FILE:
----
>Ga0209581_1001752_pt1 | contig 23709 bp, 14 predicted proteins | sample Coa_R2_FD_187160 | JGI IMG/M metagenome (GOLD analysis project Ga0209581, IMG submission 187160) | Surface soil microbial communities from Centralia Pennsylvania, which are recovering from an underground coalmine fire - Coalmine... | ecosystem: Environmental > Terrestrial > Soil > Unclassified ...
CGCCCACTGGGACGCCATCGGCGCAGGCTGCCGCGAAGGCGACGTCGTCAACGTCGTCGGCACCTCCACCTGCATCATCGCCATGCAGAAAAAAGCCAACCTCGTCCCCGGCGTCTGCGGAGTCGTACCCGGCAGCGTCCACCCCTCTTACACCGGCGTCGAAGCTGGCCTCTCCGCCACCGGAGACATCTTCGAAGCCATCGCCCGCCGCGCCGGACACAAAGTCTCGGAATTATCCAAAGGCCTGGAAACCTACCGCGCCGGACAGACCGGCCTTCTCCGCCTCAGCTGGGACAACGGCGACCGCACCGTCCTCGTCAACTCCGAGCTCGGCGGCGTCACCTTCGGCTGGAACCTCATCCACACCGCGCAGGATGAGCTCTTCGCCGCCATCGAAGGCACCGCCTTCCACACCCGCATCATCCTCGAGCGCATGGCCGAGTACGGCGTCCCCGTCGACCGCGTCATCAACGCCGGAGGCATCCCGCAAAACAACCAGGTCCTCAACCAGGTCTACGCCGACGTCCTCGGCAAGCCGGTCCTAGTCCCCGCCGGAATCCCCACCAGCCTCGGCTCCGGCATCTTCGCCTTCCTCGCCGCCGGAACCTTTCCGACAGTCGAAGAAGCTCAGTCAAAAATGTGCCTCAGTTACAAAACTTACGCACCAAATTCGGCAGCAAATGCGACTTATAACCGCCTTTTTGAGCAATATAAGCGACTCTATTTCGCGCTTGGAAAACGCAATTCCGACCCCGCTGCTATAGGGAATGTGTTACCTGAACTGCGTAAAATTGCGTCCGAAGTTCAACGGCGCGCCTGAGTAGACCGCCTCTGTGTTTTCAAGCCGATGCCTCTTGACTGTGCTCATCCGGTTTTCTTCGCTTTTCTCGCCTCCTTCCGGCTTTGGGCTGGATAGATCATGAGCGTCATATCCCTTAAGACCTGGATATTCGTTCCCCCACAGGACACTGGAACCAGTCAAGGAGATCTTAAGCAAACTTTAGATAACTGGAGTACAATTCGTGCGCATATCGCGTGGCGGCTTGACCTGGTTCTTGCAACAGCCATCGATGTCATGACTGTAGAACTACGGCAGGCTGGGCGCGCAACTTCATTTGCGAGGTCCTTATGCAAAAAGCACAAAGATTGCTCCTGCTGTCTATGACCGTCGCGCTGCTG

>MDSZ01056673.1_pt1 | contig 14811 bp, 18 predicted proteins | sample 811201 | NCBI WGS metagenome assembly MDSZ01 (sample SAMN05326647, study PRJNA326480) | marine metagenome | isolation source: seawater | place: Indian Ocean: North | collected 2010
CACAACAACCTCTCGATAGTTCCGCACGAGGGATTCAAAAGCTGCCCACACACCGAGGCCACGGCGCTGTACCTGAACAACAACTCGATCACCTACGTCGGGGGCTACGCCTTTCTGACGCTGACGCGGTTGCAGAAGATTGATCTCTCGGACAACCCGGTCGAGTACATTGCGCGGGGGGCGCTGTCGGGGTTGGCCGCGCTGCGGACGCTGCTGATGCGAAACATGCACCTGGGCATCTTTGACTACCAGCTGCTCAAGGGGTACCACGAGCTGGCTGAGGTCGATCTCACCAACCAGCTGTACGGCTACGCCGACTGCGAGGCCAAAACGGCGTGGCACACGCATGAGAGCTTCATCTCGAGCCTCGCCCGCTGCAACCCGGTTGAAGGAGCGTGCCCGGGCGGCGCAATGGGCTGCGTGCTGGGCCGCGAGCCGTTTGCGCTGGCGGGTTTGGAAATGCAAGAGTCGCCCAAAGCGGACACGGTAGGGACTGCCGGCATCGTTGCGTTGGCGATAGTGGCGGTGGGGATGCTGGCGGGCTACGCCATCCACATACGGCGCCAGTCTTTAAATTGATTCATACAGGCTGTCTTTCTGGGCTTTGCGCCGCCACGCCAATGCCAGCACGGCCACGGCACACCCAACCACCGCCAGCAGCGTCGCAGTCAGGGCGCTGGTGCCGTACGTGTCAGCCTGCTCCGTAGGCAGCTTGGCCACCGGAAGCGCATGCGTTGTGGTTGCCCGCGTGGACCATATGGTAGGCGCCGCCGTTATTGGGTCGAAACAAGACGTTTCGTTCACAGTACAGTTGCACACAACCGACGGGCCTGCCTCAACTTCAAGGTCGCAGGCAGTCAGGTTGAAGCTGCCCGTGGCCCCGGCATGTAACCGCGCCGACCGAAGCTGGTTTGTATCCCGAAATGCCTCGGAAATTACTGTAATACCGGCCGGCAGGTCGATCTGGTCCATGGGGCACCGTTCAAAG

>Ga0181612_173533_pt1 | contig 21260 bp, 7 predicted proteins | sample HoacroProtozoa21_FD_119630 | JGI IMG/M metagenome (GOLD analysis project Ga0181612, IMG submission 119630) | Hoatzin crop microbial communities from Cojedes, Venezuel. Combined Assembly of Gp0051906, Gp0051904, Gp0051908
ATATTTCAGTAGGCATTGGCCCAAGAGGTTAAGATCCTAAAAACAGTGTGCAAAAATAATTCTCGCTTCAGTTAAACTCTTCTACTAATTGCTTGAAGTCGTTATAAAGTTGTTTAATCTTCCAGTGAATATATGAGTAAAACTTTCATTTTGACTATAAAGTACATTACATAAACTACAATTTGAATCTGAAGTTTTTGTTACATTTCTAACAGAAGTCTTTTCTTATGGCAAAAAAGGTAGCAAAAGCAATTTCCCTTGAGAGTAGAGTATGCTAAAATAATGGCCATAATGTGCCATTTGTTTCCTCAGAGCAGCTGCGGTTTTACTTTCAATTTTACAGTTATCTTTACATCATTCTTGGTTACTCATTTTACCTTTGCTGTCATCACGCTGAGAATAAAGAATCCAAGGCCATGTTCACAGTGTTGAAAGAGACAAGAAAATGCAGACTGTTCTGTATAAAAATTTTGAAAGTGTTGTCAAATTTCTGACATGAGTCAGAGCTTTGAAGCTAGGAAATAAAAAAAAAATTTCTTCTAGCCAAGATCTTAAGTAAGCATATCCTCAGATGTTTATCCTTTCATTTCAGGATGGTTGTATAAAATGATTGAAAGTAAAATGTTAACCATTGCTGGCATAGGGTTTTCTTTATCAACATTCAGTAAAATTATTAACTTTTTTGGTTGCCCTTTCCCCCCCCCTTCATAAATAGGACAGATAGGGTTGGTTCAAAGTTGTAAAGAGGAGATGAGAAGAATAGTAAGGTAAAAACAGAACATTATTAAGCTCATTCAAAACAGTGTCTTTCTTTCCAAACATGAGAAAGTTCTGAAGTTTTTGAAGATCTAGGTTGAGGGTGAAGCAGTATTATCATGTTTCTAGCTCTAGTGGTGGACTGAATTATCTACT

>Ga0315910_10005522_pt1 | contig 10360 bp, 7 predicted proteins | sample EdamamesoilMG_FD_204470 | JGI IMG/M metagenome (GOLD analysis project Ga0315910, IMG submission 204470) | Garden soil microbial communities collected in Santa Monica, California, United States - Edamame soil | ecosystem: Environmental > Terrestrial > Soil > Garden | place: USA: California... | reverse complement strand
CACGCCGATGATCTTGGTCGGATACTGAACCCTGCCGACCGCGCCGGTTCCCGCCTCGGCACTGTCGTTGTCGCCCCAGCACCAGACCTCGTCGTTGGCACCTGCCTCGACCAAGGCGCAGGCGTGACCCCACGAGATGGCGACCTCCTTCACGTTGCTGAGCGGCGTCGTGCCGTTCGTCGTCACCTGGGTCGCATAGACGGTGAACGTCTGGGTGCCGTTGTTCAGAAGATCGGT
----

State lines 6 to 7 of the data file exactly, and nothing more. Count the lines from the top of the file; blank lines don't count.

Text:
ATATTTCAGTAGGCATTGGCCCAAGAGGTTAAGATCCTAAAAACAGTGTGCAAAAATAATTCTCGCTTCAGTTAAACTCTTCTACTAATTGCTTGAAGTCGTTATAAAGTTGTTTAATCTTCCAGTGAATATATGAGTAAAACTTTCATTTTGACTATAAAGTACATTACATAAACTACAATTTGAATCTGAAGTTTTTGTTACATTTCTAACAGAAGTCTTTTCTTATGGCAAAAAAGGTAGCAAAAGCAATTTCCCTTGAGAGTAGAGTATGCTAAAATAATGGCCATAATGTGCCATTTGTTTCCTCAGAGCAGCTGCGGTTTTACTTTCAATTTTACAGTTATCTTTACATCATTCTTGGTTACTCATTTTACCTTTGCTGTCATCACGCTGAGAATAAAGAATCCAAGGCCATGTTCACAGTGTTGAAAGAGACAAGAAAATGCAGACTGTTCTGTATAAAAATTTTGAAAGTGTTGTCAAATTTCTGACATGAGTCAGAGCTTTGAAGCTAGGAAATAAAAAAAAAATTTCTTCTAGCCAAGATCTTAAGTAAGCATATCCTCAGATGTTTATCCTTTCATTTCAGGATGGTTGTATAAAATGATTGAAAGTAAAATGTTAACCATTGCTGGCATAGGGTTTTCTTTATCAACATTCAGTAAAATTATTAACTTTTTTGGTTGCCCTTTCCCCCCCCCTTCATAAATAGGACAGATAGGGTTGGTTCAAAGTTGTAAAGAGGAGATGAGAAGAATAGTAAGGTAAAAACAGAACATTATTAAGCTCATTCAAAACAGTGTCTTTCTTTCCAAACATGAGAAAGTTCTGAAGTTTTTGAAGATCTAGGTTGAGGGTGAAGCAGTATTATCATGTTTCTAGCTCTAGTGGTGGACTGAATTATCTACT

>Ga0315910_10005522_pt1 | contig 10360 bp, 7 predicted proteins | sample EdamamesoilMG_FD_204470 | JGI IMG/M metagenome (GOLD analysis project Ga0315910, IMG submission 204470) | Garden soil microbial communities collected in Santa Monica, California, United States - Edamame soil | ecosystem: Environmental > Terrestrial > Soil > Garden | place: USA: California... | reverse complement strand